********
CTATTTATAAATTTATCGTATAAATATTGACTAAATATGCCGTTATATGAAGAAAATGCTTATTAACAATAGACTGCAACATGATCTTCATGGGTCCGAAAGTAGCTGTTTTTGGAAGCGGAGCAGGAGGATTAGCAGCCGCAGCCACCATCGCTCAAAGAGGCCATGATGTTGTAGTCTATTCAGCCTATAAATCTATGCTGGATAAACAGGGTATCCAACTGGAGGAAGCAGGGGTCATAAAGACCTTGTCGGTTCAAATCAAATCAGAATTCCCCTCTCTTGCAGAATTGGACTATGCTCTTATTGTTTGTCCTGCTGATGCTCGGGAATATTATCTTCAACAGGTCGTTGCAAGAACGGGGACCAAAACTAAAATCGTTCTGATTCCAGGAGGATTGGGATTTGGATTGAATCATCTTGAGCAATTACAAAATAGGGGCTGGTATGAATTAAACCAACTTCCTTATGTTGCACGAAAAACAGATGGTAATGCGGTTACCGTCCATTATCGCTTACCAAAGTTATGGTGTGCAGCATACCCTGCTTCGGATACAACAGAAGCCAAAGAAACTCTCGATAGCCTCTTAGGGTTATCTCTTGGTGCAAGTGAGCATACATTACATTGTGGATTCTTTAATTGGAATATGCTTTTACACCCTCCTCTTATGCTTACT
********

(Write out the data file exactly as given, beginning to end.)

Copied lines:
CTATTTATAAATTTATCGTATAAATATTGACTAAATATGCCGTTATATGAAGAAAATGCTTATTAACAATAGACTGCAACATGATCTTCATGGGTCCGAAAGTAGCTGTTTTTGGAAGCGGAGCAGGAGGATTAGCAGCCGCAGCCACCATCGCTCAAAGAGGCCATGATGTTGTAGTCTATTCAGCCTATAAATCTATGCTGGATAAACAGGGTATCCAACTGGAGGAAGCAGGGGTCATAAAGACCTTGTCGGTTCAAATCAAATCAGAATTCCCCTCTCTTGCAGAATTGGACTATGCTCTTATTGTTTGTCCTGCTGATGCTCGGGAATATTATCTTCAACAGGTCGTTGCAAGAACGGGGACCAAAACTAAAATCGTTCTGATTCCAGGAGGATTGGGATTTGGATTGAATCATCTTGAGCAATTACAAAATAGGGGCTGGTATGAATTAAACCAACTTCCTTATGTTGCACGAAAAACAGATGGTAATGCGGTTACCGTCCATTATCGCTTACCAAAGTTATGGTGTGCAGCATACCCTGCTTCGGATACAACAGAAGCCAAAGAAACTCTCGATAGCCTCTTAGGGTTATCTCTTGGTGCAAGTGAGCATACATTACATTGTGGATTCTTTAATTGGAATATGCTTTTACACCCTCCTCTTATGCTTACT